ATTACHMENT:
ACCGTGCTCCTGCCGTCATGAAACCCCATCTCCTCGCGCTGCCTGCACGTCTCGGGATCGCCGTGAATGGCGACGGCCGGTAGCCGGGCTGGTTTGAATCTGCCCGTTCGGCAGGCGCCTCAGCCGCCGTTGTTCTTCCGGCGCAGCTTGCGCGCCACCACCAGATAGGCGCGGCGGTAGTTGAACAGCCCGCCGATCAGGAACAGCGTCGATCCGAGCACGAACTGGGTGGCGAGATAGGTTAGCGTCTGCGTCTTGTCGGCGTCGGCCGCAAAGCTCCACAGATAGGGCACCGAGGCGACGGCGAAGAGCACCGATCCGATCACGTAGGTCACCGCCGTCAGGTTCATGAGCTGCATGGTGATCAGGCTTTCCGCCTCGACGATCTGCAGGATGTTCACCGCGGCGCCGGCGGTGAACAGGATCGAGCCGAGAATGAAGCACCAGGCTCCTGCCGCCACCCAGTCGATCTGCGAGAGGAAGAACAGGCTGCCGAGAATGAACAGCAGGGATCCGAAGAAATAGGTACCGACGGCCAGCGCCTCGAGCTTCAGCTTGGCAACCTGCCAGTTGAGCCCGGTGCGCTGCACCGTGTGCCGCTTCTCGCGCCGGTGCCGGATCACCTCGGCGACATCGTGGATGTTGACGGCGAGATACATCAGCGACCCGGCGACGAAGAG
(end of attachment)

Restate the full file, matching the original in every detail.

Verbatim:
ACCGTGCTCCTGCCGTCATGAAACCCCATCTCCTCGCGCTGCCTGCACGTCTCGGGATCGCCGTGAATGGCGACGGCCGGTAGCCGGGCTGGTTTGAATCTGCCCGTTCGGCAGGCGCCTCAGCCGCCGTTGTTCTTCCGGCGCAGCTTGCGCGCCACCACCAGATAGGCGCGGCGGTAGTTGAACAGCCCGCCGATCAGGAACAGCGTCGATCCGAGCACGAACTGGGTGGCGAGATAGGTTAGCGTCTGCGTCTTGTCGGCGTCGGCCGCAAAGCTCCACAGATAGGGCACCGAGGCGACGGCGAAGAGCACCGATCCGATCACGTAGGTCACCGCCGTCAGGTTCATGAGCTGCATGGTGATCAGGCTTTCCGCCTCGACGATCTGCAGGATGTTCACCGCGGCGCCGGCGGTGAACAGGATCGAGCCGAGAATGAAGCACCAGGCTCCTGCCGCCACCCAGTCGATCTGCGAGAGGAAGAACAGGCTGCCGAGAATGAACAGCAGGGATCCGAAGAAATAGGTACCGACGGCCAGCGCCTCGAGCTTCAGCTTGGCAACCTGCCAGTTGAGCCCGGTGCGCTGCACCGTGTGCCGCTTCTCGCGCCGGTGCCGGATCACCTCGGCGACATCGTGGATGTTGACGGCGAGATACATCAGCGACCCGGCGACGAAGAG